More well-known and large gaming studios decided that giving mobile phone games a go is the way to go.
In 2013, the website Newzoo reported that by 2016, the mobile games market would double in size, to reach USD 23.8 billion. The 2014 revenues came very close to this number: USD 21.7 billion. With such great growth, comes great interest, and gaming studios decided to focus more of their efforts on the mobile gaming market. It will also be exciting to see how this increasing enthusiasm towards mobiles will pan out in the mobile betting industry. Most recently, Square Enix (creators of the Final Fantasy series) and Konami (makers of Pro Evolution Soccer) announced that they will be joining the arena.
• Mobile and console games are competing
• Studios have to hurry with mobile games
• Harder to develop a mobile game
The editor of the website Toucharcade talks about how gaming studios come to the conclusion of getting into the mobile gaming business, “it’s easy for boardroom meetings to come to the conclusion that if you’re also not getting into mobile game development, that’s money you’re potentially leaving on the table.” He also predicts that throughout 2015, new games from well-known studios will pop up on our App Store. Hopefully, these games will be as professional and well thought out as their regular gaming console cousins. A buzz is starting to hit the gaming society as the Electronic Entertainment Expo is just around the corner.
The sector of mobile games still has growth potential
In an interview with Gamesbeat, Directive Games CEO Atli Mar talked about the hidden potential of the mobile game sector, “We believe that mobile has huge potential, not only in terms of numbers but also in the quality of games. The foundation of what makes a great game — game design and narrative — is still the same. We don’t think mobile has been tapped properly.” Probably the same concept applies for online Internet casinos: online gambling sites in the US still have plenty of space to expand. In any case, Directive Games managed to obtain a whopping USD 3.5 million from various investors to start on its mobile game development project.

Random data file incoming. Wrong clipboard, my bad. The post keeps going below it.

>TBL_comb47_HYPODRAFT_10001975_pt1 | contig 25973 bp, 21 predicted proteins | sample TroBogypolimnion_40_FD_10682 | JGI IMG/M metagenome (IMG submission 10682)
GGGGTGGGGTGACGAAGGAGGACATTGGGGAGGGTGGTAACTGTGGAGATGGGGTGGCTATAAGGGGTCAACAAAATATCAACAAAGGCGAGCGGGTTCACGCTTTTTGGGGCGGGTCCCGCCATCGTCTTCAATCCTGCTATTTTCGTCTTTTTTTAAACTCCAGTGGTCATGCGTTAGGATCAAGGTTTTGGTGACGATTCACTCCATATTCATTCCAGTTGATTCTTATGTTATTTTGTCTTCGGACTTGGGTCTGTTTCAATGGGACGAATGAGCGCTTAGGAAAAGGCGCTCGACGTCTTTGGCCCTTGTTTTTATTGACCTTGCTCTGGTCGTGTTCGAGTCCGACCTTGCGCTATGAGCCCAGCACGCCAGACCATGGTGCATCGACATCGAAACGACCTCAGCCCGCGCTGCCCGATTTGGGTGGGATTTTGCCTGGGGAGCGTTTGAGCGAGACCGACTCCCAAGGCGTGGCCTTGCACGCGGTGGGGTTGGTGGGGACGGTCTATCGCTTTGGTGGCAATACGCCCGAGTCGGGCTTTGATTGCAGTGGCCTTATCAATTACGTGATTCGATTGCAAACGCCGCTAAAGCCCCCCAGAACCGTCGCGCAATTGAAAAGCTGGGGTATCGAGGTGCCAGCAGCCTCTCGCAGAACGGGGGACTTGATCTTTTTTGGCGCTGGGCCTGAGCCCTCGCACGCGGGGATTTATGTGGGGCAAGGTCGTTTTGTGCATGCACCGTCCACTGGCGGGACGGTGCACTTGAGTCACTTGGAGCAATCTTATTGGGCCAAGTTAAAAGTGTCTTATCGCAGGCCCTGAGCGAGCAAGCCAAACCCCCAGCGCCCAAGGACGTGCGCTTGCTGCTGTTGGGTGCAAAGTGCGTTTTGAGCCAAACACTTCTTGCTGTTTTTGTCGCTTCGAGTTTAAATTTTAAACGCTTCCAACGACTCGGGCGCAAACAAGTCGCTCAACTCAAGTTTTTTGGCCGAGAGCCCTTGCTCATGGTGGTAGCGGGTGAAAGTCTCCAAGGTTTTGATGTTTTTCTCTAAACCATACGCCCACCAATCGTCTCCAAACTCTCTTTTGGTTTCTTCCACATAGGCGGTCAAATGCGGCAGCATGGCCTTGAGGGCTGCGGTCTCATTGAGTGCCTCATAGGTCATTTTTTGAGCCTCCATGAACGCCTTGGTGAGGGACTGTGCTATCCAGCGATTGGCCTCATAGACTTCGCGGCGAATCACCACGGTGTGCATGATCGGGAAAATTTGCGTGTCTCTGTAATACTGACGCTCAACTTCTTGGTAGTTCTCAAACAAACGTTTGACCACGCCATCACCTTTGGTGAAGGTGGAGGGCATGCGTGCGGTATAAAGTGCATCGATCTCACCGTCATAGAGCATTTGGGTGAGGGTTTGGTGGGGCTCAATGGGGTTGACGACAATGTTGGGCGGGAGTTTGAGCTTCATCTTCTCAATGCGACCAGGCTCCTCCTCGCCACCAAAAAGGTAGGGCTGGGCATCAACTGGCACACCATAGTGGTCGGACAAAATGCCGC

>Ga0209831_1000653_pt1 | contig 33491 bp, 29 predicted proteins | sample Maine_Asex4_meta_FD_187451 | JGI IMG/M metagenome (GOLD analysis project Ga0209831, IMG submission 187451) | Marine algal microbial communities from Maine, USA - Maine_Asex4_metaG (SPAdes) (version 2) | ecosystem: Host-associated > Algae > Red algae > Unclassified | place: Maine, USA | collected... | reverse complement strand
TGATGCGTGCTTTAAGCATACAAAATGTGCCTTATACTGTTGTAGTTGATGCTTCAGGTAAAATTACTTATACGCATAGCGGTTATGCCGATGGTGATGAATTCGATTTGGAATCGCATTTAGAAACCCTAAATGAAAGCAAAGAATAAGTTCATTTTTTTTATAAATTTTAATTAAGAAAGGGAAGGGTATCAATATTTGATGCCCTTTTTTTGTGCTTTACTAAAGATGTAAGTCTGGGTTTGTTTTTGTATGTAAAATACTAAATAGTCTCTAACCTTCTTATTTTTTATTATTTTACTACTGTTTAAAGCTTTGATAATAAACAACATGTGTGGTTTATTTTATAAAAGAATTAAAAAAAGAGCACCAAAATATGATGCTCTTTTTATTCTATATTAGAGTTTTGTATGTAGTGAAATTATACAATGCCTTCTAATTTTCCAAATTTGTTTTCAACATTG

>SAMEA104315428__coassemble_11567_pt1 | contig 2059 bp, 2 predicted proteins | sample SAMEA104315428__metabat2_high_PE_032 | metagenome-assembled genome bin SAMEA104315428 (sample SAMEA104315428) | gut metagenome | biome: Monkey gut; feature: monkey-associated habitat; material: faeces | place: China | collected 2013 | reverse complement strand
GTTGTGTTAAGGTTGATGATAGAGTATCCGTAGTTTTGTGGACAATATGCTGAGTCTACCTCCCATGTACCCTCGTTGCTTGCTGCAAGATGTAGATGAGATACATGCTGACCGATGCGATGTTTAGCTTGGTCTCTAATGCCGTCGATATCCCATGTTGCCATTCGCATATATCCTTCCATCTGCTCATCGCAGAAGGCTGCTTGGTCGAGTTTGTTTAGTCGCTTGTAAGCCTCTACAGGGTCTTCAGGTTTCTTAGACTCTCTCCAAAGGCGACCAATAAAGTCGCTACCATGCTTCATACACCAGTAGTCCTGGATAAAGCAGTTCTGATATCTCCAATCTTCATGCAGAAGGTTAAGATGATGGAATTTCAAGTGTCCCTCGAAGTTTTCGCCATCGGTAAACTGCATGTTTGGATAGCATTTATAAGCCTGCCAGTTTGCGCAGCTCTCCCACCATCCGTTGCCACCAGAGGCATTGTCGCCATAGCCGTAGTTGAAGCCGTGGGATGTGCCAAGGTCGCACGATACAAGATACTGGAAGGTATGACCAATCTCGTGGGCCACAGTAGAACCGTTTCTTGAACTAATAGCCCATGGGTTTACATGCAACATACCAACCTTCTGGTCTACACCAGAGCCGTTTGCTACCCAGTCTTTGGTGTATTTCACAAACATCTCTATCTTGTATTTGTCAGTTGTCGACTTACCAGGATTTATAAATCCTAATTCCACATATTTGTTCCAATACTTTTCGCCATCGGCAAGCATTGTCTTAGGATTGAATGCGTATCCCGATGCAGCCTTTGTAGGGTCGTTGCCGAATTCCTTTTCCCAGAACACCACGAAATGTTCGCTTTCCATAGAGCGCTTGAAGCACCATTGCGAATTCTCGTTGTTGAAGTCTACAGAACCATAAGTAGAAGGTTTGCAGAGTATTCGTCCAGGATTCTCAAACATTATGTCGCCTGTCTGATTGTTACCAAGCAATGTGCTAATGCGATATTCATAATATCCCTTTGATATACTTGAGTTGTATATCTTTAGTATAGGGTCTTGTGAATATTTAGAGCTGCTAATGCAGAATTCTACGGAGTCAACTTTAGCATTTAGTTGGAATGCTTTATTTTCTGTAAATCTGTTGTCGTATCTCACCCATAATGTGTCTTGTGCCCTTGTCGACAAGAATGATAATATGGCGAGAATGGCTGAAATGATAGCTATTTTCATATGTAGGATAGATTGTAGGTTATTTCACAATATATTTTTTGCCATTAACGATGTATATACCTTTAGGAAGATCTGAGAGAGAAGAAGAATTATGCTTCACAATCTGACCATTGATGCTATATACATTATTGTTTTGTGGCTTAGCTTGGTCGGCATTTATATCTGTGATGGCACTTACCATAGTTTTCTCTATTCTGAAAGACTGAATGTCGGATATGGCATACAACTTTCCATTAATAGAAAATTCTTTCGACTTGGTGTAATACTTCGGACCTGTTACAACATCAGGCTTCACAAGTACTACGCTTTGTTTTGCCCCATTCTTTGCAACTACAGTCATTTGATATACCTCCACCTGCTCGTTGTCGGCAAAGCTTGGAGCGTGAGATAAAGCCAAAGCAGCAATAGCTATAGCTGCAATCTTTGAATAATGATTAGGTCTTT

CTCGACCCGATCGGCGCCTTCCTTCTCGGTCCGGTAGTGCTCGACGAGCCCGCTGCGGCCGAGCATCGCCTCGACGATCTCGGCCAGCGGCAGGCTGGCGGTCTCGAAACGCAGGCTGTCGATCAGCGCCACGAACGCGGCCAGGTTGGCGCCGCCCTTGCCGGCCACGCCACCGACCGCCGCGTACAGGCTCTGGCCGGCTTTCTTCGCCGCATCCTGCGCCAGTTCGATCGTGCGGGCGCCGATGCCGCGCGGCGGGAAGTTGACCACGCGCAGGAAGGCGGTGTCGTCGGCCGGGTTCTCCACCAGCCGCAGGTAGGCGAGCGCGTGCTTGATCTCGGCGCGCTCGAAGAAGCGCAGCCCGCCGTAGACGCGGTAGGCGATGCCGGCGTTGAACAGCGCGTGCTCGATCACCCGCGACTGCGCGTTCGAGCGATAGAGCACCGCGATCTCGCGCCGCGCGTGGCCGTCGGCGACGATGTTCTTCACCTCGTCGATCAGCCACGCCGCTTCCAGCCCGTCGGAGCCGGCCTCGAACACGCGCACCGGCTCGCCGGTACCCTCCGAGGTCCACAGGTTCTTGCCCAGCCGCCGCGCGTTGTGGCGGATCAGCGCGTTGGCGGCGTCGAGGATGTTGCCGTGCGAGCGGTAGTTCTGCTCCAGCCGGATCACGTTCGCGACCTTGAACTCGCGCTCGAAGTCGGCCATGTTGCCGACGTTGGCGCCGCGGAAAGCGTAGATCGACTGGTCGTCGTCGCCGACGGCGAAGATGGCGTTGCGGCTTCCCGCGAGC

According to Directive Games CEO, it is hard to create an enjoyable, quality game for mobile phones. Since gamers get used to playing on other platforms, they are more critical when it comes to novelties, “When it comes to mobile, the feedback from mid and hardcore gamers is that they are largely unsatisfied compared to other platforms.” This is a difficulty that even acclaimed game studios have trouble dealing with. As a result, it is up to a handful of companies to try and reshape the scene with “creativity and innovation,” said Atli Mar. Good work takes time, however.
Tick-tock, time is ticking
Time is a defining notion, especially in this field. As Toucharcade editor Eli Hodapp puts it, “Five years of development in the console world is totally A-OK,” because consoles seem to have a more extensive life cycle. The example he uses is the game Destiny: the studio started to develop it in 2009 and it was released five years later, in 2014. The problem with this is that software for smartphones get updated almost every six months. If a studio started to work on a mobile casino game that would run on an iPhone 4, and in a year the iPhone 5 was released with a completely new operating system, the company would be in trouble.
Problems, however, don’t end at upgraded software. Since trends change ever so often in this sector and there are so many options to choose from, it is hard to come up with something (in a short period of time) that people will actually buy. Successful studios, like Ketchapp, remain unbeaten in this area because, as Eli Hoapp puts it, they are “constantly releasing things and using each release as a way to snowball more interest into their subsequent titles.” For a game like Flappy Bird, the development process is shortened to a couple of weeks and when that’s done, they are popped on the imaginary shelves of the App Store by noon next day.